The “Alternate Femininity” of Female Bodybuilders

A striking pose by Karen Garrett.
A striking pose by Karen Garrett.

The unfair stereotypes associated with female bodybuilders are both too numerous to list and cringe-worthy when heard aloud.

“Female bodybuilders are gross because they don’t look like women!”

“Female bodybuilders are disgusting because they secretly want to be men!”

“Female bodybuilders are unappealing because women aren’t supposed to be that muscular!”

“Female bodybuilders aren’t real women because…well, isn’t it obvious?”

How many times have you heard opinions like these? Maybe not word-for-word, but generally speaking does any of this sound familiar? In all likelihood, fans of female bodybuilders and female bodybuilders themselves have probably come across vitriol like this way too often.

In an attempt to shatter some of these negative stereotypes, let’s discuss a concept that a student of gender/sexuality studies should be well versed in: gender as a social construct.

The theory goes that the idea we’ve come to know as “gender” is an arbitrary set of rules, roles and beliefs that is artificially created by culture rather than inherent biology. The differences between men and women are considered “differences” because “we say it’s so.” While certain physiological characteristics separate the male and female sexes (genitalia, hormone levels, reproductive system, etc.), other factors like behavior, intellectual abilities and hierarchal positions in society are nothing more than just a product of the paradigms we’ve created over time.

If we assume this theory to have at least a certain degree of validity, this somewhat debunks the above mentioned stereotypes as, simply put, a bunch of hogwash.

Of course female bodybuilders are real women! They aren’t men. Men are men and women are women. A woman with muscles is still a woman, despite how (admittedly) unusual it is. Who says women aren’t supposed to be that muscular? Just because we don’t see that sort of thing every day doesn’t mean it shouldn’t happen.

The idea that female bodybuilders aren’t “feminine” plays into traditional gender roles that most human societies have adapted to a point. Yes, it’s true there are certain cultures out there where women are more of the “hunters” than the “gatherers,” but these types of societies are far and few between. For the sake of debate, let’s just assume that the “men are the stronger sex, women are the weaker sex” dichotomy is universally agreed upon.

Famke Janssen might be the most gorgeous woman on the planet.
Famke Janssen might be the most gorgeous woman on the planet.

It should be mentioned that “femininity” can have a fluid definition. Is “feminine” simply defined as any characteristics that a woman displays, or does there have to be a certain level of “social agreement” on these characteristics? For example, even though weightlifting is traditionally regarded as a male pastime, if more women took up the hobby, over time wouldn’t we start to associate the activity as more “gender neutral?”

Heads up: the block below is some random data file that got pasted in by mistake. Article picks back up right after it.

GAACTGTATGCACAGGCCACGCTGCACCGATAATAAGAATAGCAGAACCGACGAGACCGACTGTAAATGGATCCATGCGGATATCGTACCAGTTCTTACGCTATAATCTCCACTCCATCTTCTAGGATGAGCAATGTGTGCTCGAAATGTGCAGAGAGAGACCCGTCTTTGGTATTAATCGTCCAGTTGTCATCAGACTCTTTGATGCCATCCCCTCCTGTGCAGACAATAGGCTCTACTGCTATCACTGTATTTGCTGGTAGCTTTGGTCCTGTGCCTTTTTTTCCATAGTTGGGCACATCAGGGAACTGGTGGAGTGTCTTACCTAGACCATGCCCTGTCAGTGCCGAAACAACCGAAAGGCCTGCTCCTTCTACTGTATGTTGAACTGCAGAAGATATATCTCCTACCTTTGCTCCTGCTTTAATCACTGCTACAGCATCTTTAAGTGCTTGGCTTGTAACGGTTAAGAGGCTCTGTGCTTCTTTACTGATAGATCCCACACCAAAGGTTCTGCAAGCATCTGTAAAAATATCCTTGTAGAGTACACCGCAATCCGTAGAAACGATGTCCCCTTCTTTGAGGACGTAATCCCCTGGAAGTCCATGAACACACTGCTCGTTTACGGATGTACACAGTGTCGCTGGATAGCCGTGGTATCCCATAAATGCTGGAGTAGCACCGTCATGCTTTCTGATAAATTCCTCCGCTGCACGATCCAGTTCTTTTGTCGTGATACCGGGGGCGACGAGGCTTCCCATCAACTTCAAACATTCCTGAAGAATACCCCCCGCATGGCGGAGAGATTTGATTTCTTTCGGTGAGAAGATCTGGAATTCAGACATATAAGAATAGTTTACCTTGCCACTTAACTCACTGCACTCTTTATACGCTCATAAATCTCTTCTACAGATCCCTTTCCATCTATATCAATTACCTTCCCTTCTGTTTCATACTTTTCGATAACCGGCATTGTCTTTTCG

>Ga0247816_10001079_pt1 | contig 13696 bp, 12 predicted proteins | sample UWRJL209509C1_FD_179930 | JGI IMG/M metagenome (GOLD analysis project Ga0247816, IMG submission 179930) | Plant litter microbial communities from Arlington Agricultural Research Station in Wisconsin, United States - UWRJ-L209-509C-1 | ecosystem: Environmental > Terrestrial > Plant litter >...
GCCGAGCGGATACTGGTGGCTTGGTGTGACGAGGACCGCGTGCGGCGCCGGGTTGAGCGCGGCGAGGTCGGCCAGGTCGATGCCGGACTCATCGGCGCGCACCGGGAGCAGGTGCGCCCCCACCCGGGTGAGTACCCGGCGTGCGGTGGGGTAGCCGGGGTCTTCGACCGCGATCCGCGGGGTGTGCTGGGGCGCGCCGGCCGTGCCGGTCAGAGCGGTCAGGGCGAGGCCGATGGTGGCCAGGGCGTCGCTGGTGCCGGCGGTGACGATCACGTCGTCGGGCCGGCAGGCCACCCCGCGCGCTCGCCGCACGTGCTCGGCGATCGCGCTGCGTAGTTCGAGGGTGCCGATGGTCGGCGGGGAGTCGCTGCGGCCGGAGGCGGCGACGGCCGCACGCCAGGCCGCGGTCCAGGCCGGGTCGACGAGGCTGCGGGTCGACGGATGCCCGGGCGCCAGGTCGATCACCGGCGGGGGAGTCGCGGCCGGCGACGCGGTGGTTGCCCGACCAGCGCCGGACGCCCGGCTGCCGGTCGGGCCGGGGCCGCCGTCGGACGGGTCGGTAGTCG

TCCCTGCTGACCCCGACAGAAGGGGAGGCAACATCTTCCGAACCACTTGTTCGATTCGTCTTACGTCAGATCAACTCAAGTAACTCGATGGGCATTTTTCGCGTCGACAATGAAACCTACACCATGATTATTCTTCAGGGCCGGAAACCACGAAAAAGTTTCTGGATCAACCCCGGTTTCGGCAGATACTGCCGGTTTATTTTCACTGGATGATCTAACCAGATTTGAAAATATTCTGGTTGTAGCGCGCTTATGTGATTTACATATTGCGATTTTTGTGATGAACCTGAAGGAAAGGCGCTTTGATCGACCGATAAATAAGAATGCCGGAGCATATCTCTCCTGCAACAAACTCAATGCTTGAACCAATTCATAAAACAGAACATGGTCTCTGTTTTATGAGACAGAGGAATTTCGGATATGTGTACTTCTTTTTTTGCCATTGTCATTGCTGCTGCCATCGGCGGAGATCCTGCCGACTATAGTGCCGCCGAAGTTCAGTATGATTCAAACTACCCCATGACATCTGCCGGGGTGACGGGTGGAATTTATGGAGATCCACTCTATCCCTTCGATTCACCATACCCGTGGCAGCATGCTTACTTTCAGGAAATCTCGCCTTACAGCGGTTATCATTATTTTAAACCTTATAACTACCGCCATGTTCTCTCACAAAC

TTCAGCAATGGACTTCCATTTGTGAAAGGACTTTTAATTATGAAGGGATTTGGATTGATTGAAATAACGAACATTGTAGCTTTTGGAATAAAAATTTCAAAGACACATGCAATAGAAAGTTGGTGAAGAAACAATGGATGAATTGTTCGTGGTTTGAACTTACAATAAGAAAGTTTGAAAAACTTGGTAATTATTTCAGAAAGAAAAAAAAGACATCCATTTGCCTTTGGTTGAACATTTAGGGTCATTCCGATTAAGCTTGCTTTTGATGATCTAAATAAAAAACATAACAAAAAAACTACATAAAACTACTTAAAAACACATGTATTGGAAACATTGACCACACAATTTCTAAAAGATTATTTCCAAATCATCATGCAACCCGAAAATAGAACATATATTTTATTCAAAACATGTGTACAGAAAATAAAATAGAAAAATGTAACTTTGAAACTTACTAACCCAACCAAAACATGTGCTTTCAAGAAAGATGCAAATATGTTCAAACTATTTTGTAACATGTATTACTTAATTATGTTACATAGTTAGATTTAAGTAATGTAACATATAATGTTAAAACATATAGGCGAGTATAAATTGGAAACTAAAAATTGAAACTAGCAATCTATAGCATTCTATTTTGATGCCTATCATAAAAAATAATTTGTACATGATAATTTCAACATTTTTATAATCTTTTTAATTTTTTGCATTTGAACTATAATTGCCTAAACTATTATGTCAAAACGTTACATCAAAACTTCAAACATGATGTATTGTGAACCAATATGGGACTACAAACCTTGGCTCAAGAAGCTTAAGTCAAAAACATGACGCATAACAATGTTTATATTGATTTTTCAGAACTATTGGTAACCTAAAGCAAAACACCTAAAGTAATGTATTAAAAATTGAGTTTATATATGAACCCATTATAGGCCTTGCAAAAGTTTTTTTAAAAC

Smoking was once seen as strictly a male-dominated activity. Then women started to smoke as well once feminism took off as a major social force. At the time, a woman having the right to smoke in public was a real feminist issue. Our society once upon a time ago looked down upon that suggestion. Then, things changed and both genders were given the “right” to light up a cigarette (now, ironically, smoking is looked down upon not for reasons based on gender, but health).

Perhaps it might be fair to say that female bodybuilders are part of an “alternate femininity.” They’re still feminine, but not in a traditional sense.

One could argue the decision of a woman to take up the sport of bodybuilding is unto itself a feminist act. It’s an act of a woman defying social expectations to achieve results that are both self-empowering and openly defiant of the “weaker sex” label. While many real life FBBs may not actively consider themselves “feminists,” no one can argue that the sport by itself creates problems in how we define traditional femininity.

A lovely pose by Alana Shipp.
A lovely pose by Alana Shipp.

But not “alternate femininity.” The sport of female bodybuilding doesn’t contradict gender roles; it makes it more inclusive of other roles. Men are not the only ones allowed to be physically strong. Women can too. This doesn’t violate the gender divide, rather it challenges us to reconsider whether a divide really exists in the first place (or should exist). Thus, gender roles can’t be contradicted if there is nothing at all to contradict.